The Gelfand-Naimark-Segal Construction — Part 1

In this series of blog posts I’ll work through the proof that every C^*-algebra on a may be isomorphically embedded into \mathcal{B}(\mathcal{H}), the C^*-algebra of bounded linear operators on some Hilbert space \mathcal H. This post is meant to give definitions of the objects that we will be studying and possibly some motivation for why this is an especially interesting theorem.

This series of posts deal with operators on Hilbert spaces. We say that \mathcal H is a Hilbert space if it is a vector space (over \mathbb C) equipped with an inner product \langle \cdot, \cdot \rangle: \mathcal H \times \mathcal H \rightarrow \mathbb C (which gives rise to an associated norm || x|| = \sqrt{\langle x, x \rangle}) that is complete with respect to this norm.

Given a linear function between Hilbert spaces \tau: \mathcal H_1 \rightarrow \mathcal H_2, one may define the norm of the operator as the supremum of the ratio of ||\tau x|| and ||x|| as x ranges over all x \in \mathcal H_1, namely

||\tau|| = \sup_{x \neq 0} \frac{||\tau x||}{||x||} (1)

If || \tau||< \infty, then \tau is called bounded. The set of all bounded linear operators between \mathcal H_1 and \mathcal H_2 will be denoted by \mathcal B(\mathcal H_1, \mathcal H_2), or as \mathcal B(\mathcal H_1) if \mathcal H_1 = \mathcal H_2. By multiplying the right hand side of equation (1) by \frac{1/||x||}{1/||x||} one can calculate the operator norm by ||\tau|| = \sup_{||y||=1} ||\tau y||.

A useful theorem connecting bounded linear operators and the inner product on a Hilbert space:

Theorem 1: Given a Hilbert space \mathcal H and some bounded linear operator \tau \in \mathcal B(\mathcal H), there exists a unique operator \tau^* \in \mathcal B(\mathcal H) such that \langle \tau x, y\rangle = \langle x, \tau^* y \rangle. (This operator is called the Hilbert space adjoint of \tau.)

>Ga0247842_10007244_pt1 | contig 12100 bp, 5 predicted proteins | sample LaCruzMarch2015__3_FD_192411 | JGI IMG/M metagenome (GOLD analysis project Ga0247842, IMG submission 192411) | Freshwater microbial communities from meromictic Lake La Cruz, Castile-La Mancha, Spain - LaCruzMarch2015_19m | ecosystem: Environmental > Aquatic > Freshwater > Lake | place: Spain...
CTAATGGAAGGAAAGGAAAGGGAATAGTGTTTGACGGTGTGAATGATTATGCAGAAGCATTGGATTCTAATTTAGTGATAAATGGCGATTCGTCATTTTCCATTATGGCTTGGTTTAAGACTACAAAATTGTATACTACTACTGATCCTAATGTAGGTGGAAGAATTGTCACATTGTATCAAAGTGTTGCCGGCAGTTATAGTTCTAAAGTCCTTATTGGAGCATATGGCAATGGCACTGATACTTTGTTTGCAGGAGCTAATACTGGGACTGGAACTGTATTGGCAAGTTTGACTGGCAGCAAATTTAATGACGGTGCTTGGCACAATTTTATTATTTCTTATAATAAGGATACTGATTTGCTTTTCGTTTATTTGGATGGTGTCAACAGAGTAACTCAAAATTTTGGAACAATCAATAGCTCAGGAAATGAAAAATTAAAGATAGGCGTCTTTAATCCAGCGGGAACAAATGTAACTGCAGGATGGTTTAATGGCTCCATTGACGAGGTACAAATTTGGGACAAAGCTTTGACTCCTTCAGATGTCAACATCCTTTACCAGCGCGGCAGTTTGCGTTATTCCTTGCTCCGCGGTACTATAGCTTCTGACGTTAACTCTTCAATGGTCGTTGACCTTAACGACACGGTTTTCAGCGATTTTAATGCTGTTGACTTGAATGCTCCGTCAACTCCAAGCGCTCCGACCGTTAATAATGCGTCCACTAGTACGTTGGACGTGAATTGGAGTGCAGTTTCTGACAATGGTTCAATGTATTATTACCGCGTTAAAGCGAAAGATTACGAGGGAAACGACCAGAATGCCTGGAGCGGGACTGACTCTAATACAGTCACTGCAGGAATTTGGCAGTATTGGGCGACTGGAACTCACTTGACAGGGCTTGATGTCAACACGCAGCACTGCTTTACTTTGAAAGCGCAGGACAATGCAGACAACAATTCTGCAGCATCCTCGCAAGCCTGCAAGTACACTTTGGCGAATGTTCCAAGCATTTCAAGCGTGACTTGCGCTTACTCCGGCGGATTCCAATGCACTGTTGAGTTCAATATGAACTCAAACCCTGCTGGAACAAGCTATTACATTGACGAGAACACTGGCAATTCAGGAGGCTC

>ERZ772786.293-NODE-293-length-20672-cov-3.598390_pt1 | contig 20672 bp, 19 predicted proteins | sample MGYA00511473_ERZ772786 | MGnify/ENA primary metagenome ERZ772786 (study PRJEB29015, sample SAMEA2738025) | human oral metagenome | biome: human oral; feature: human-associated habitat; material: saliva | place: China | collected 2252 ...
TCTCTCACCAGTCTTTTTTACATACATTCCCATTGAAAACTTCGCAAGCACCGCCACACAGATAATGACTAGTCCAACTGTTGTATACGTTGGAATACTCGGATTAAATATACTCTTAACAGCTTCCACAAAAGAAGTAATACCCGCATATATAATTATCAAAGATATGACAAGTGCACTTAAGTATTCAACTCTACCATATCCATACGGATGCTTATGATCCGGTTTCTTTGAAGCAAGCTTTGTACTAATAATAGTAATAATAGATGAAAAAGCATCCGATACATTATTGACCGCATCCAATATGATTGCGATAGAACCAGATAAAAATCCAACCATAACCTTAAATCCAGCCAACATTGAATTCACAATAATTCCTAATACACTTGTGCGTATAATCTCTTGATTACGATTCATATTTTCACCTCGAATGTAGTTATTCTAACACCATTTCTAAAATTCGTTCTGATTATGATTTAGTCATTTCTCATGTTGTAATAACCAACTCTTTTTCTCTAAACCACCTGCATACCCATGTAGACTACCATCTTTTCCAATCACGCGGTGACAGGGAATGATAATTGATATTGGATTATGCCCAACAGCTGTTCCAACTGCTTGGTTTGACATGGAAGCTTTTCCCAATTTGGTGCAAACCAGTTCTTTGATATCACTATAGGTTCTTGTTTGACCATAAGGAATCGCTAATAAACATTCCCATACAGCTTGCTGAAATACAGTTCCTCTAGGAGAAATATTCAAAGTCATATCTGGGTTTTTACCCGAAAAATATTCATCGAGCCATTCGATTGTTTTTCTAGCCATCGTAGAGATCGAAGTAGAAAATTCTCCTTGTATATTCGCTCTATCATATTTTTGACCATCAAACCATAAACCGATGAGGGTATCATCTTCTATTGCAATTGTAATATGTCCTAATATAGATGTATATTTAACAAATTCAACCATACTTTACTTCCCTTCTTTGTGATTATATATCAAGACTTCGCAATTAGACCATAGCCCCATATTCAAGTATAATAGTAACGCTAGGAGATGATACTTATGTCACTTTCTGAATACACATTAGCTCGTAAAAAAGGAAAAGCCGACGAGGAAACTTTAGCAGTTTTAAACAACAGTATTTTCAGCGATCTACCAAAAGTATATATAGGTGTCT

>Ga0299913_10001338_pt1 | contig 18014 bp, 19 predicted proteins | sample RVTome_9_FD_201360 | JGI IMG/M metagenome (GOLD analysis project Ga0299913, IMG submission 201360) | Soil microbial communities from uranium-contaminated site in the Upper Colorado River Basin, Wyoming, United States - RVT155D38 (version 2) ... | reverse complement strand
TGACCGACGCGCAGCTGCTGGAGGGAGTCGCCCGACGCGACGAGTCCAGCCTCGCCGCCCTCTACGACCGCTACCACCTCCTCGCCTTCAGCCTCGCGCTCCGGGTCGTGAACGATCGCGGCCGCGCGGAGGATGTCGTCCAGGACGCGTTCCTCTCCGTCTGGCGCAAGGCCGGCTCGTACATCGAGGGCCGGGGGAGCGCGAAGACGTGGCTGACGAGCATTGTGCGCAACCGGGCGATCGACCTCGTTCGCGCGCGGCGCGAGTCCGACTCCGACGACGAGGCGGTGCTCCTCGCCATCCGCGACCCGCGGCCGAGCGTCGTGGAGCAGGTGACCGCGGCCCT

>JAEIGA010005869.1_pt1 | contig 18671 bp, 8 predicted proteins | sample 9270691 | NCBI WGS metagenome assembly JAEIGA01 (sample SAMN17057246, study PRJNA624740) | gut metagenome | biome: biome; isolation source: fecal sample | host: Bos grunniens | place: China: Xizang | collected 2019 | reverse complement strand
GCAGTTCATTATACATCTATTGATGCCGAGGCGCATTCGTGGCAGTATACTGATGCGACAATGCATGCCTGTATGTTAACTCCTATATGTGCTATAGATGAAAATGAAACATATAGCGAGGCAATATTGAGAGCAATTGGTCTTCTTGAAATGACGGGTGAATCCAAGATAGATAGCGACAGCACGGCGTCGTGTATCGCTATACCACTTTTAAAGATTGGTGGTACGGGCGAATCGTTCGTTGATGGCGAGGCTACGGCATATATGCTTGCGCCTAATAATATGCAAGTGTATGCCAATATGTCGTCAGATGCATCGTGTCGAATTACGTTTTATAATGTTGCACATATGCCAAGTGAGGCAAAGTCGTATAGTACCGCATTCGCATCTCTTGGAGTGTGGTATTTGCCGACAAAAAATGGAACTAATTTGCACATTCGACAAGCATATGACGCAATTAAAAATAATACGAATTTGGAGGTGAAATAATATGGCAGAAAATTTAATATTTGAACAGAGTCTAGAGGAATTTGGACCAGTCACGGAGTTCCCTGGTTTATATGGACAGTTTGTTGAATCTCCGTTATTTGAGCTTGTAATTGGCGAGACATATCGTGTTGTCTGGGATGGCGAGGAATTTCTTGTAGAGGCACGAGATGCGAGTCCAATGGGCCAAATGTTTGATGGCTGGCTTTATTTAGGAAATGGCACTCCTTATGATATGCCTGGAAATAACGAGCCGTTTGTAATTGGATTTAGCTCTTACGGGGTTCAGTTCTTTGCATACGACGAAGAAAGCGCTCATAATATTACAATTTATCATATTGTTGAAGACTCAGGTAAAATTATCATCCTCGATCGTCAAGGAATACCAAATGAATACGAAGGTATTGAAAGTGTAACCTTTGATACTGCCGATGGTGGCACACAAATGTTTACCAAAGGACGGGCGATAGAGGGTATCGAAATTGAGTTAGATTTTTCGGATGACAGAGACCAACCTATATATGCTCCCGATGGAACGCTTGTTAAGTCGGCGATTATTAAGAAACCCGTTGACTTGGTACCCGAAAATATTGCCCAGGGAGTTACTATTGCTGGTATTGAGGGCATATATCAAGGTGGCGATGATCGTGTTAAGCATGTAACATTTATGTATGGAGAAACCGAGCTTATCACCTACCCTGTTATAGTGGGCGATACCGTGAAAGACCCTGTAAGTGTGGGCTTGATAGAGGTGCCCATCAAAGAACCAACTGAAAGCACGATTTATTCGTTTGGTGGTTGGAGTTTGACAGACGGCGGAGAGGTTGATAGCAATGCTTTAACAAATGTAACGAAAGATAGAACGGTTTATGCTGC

Proof: Suppose that \tau is as above, and choose a fixed but arbitrary x_0 \in \mathcal H. Then one can define a bounded linear functional

f_{x_0} (x) = \langle \tau x, x_0\rangle.

Due to the Riesz Representation theorem there exists some y_1 \in \mathcal H such that f(x) = \langle x, y_0\rangle for some unique y_0 \in \mathcal H. Then we can define $\tau^*$ which associates with each $x_0$ this unique $y_0$; this is linear and it is bounded, so then,

\langle \tau x, y \rangle = \langle x, \tau^* y\rangle.

The presence of this operator adjoint for any bounded linear operator on a Hilbert space makes \mathcal B(\mathcal H) a prototypical example of a C^*-algebra.

Definition: A Banach algebra A is an associative algebra which is also a normed vector space and complete with respect to the norm and ||xy|| \leq ||x||\cdot ||y||. If furthermore there is a map ^*: A \rightarrow A which is an involution, satisfies (\lambda x)^* = \bar \lambda x^*, and has the property that ||a^*a|| = ||a||^2, then A is called a \mathbf{C^*}-algebra.

Looking at this definition, one may notice that, despite us proving the existence of the adjoint operator, whose existence arises as a fundamental property of the the set of bounded operators on a Hilbert space, there is no reference to any Hilbert space nor any invocation of any of the orthogonality properties of the inner product. C^*-algebras were originally investigated in the context of bounded operators on a Hilbert space; however, due to the work of Gelfand and Naimark during the middle of the last century and the Gelfand-Naimark-Siegal Theorem one can consider algebras within the purely abstract definition of C^*-algebras and be assured that there are examples of the algebras in question contained within the very concrete space \mathcal B(\mathcal H).

It is here that we will begin our story in the next post.